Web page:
Back in January, Iran released five American prisoners back to the United States. On the same day, the United States transferred $400 million in cash to Iran, holding onto the money until three of the freed Americans were in the air, on their way home.
Some critics of President Barack Obama’s foreign policy -- including Republican presidential nominee Donald Trump -- are putting the two happenings together and calling it a "ransom" payment. The administration denies that characterization.
"Iran, the world's top state sponsor of terrorism, has been put on the path to nuclear weapons, was given $400 million in ransom payment cash, where they just yesterday caught Obama in yet another lie," Trump said in an Aug. 21 speech in Michigan.
The word "ransom" implies that Iran refused to release the prisoners unless the United States turned over $400 million of its own money to Iran, and American officials capitulated.
In reality, the United States owed Iran $400 million as part of a longstanding dispute, and negotiators used that pending settlement as leverage to release the detained Americans. Experts said this kind of exchange is standard issue in U.S.-Iran relations over the past few decades.
The important but subtle nuance is this: While settling the $400 million helped ensure that the prisoners got home, it wasn’t an illicit payment. Iran, according to the claim adjudicators, had a legitimate right to the money.
‘Business as usual’
In 1979, Iran’s then-monarch Shah Mohammad Reza Pahlavi paid $400 million to the United States government to purchase military parts. But that year’s revolution toppled the shah, and the military parts were never delivered.
To regain its funds, Iran filed a claim against the United States in 1981 in the Iran-U.S. Claims Tribunal, which adjudicates disputes between the two nations. The body, located at the Hague, was established amid negotiations to end the 1979-81 Iran hostage crisis, in which pro-revolution students took over the U.S. embassy in Tehran.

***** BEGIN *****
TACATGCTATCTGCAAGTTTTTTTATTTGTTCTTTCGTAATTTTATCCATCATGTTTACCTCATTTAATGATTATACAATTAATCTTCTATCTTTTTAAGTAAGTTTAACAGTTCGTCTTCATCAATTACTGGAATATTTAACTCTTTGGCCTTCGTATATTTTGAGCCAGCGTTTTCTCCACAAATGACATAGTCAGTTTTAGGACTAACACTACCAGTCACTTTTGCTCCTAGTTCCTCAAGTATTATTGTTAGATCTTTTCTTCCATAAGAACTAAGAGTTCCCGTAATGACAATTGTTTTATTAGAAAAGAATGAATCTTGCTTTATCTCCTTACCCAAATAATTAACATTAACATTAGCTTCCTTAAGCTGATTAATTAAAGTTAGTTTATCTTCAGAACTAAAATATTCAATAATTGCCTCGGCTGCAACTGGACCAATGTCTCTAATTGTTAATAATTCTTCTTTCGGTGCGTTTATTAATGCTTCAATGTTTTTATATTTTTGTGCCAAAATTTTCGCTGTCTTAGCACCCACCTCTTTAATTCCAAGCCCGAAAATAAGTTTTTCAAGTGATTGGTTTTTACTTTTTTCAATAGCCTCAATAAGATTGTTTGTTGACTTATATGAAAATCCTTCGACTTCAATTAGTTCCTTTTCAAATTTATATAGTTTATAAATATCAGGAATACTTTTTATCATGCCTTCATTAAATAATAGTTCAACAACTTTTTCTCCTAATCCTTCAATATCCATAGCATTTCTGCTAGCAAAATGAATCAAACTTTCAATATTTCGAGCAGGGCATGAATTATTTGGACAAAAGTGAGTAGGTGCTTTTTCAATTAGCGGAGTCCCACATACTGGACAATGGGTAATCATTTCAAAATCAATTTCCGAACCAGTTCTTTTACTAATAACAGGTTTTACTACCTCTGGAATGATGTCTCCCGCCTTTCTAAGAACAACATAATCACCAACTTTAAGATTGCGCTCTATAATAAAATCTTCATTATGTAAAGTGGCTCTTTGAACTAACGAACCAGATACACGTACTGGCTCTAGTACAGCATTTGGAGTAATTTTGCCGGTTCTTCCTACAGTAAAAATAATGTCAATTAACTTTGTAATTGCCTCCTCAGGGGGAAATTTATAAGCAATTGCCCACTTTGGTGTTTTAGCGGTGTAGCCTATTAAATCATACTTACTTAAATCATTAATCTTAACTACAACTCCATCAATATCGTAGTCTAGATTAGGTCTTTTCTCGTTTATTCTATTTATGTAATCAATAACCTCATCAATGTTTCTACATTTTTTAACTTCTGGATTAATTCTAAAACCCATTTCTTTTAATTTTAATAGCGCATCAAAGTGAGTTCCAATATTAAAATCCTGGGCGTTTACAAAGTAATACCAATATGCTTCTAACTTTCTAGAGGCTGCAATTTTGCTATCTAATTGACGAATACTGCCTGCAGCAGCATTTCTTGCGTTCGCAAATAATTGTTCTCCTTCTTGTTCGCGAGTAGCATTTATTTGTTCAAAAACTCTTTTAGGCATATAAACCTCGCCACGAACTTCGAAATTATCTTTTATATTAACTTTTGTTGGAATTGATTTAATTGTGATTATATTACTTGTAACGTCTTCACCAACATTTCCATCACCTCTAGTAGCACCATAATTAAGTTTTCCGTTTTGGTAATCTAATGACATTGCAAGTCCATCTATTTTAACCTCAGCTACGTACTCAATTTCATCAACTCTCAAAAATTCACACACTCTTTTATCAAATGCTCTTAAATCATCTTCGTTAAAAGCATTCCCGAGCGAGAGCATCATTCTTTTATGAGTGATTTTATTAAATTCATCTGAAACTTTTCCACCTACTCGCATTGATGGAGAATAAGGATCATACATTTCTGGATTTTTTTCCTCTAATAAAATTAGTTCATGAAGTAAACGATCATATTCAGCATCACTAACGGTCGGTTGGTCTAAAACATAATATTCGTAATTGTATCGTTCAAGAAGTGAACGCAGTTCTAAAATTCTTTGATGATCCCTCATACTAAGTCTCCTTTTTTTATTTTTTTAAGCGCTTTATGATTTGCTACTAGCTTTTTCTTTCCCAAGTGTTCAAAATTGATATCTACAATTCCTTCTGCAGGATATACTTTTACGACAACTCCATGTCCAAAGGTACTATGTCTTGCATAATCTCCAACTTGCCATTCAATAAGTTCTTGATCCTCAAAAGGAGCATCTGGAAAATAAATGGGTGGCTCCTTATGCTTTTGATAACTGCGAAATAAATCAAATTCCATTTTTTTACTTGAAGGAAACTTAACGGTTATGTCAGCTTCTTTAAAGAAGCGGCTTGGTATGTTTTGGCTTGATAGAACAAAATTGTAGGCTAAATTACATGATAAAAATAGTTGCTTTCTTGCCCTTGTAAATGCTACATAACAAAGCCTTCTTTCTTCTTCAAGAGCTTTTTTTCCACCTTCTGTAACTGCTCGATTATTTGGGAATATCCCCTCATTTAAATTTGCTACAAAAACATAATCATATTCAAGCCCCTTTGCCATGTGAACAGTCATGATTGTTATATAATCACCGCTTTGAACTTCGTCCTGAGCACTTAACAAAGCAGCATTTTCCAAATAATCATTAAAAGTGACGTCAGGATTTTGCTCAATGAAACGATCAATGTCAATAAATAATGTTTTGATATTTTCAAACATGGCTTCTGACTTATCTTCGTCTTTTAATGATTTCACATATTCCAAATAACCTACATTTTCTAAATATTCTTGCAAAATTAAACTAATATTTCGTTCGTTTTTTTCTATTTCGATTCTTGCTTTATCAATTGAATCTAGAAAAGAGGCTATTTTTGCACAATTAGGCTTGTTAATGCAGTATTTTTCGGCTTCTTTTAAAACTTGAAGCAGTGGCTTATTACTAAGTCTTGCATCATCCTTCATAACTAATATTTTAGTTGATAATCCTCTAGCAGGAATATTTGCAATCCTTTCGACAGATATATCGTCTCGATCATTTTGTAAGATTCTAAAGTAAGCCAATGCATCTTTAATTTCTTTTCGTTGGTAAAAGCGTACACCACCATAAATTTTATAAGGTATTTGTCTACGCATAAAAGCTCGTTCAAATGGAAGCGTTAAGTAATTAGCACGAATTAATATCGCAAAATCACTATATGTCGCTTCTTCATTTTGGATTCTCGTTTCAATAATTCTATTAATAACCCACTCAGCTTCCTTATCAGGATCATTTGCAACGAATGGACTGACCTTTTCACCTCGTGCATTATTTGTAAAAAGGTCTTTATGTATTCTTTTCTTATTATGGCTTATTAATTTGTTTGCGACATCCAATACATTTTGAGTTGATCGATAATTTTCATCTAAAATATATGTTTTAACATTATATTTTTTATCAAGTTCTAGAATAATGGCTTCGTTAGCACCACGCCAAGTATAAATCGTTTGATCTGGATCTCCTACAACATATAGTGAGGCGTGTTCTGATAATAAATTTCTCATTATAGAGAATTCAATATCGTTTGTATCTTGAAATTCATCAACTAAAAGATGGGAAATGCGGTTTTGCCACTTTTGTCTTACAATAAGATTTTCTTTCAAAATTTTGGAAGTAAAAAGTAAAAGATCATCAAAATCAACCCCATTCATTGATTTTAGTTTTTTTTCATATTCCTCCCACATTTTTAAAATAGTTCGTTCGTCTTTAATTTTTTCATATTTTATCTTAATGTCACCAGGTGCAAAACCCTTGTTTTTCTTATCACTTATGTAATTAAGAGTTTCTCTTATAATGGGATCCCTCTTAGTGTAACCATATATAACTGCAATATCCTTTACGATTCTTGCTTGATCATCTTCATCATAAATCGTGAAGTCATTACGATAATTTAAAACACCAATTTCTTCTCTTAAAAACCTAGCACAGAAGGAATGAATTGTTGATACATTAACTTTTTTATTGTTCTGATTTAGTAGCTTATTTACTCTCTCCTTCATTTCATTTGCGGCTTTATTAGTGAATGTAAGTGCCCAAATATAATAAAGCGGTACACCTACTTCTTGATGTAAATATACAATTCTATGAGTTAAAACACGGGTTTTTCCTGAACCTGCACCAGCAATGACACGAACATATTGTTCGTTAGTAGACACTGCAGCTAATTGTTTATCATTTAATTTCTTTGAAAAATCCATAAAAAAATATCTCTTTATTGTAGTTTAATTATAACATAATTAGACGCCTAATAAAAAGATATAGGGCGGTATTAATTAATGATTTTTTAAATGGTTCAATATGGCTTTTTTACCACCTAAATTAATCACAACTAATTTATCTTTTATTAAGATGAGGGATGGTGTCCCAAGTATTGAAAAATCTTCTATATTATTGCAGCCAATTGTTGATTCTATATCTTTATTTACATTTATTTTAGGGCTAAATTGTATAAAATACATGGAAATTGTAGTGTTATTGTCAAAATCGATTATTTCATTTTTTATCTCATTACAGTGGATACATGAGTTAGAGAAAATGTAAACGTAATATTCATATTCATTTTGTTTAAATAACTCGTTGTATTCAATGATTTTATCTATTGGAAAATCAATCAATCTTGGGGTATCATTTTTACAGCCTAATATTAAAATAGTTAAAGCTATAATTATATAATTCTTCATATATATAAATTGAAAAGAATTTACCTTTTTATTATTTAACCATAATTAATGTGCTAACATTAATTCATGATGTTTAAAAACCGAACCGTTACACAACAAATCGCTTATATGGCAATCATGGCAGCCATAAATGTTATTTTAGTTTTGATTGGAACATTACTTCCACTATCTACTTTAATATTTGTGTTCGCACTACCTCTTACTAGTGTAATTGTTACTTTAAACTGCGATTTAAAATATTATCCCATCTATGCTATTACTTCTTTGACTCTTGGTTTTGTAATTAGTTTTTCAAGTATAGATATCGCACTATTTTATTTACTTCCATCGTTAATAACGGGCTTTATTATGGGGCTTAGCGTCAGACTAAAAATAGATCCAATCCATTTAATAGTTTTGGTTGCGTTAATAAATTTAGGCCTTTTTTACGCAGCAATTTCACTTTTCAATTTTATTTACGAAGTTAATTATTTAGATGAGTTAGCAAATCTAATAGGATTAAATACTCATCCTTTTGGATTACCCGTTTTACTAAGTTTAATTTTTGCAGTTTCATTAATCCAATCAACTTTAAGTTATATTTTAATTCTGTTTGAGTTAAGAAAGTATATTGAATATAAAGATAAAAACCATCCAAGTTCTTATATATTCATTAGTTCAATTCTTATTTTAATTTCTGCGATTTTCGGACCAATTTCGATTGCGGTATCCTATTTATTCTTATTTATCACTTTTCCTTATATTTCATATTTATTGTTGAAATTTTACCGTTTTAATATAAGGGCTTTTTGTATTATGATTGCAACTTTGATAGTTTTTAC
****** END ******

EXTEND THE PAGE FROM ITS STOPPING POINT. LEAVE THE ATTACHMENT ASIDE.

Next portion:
The tribunal's first priority was to address claims from private individuals, including 4,700 now-resolved U.S. claims filed against the Government of Iran. Over the past several years, the tribunal has focused more of its attention on claims the two governments have made against each other, including this dispute over the $400 million weapons deal.
The State Department announced its settlement in the dispute — the United States would pay Iran $400 million plus $1.3 billion in interest — on Jan. 17, the same day Obama announced the return of the Americans detained in Iran, as well as the formal implementation of the nuclear deal. The first installment of the settlement was also transferred that day, via an unmarked cargo plane, as first reported by the Wall Street Journal in early August.
The administration paid the funds using various European currencies because U.S. law bars financial transactions with Iran in U.S. dollars, and Iran’s access to banking is limited because of international sanctions.
The administration has explained that the $400 million settlement and the prisoner release were negotiated in separate channels and coincidentally reached their resolutions near the same time. Negotiators took advantage of the convergence in order to ensure that Iran returned the prisoners by withholding the payment until the American detainees were in the air and headed out of Iran.
"While there is no connection between the $400 million and the return of our American citizens, we did, however, in those endgame hours, hold back that payment until we knew that our Americans were safe and sound and on their way out of Iran, because, in the very last few hours, Iran was playing a few games here on us," said State Department spokesman John Kirby in an Aug. 19 PBS interview.
We may never truly know how intertwined these two negotiation channels were, but two experts personally familiar with the Iran-U.S. Claims Tribunal told us that the administration’s explanation is plausible.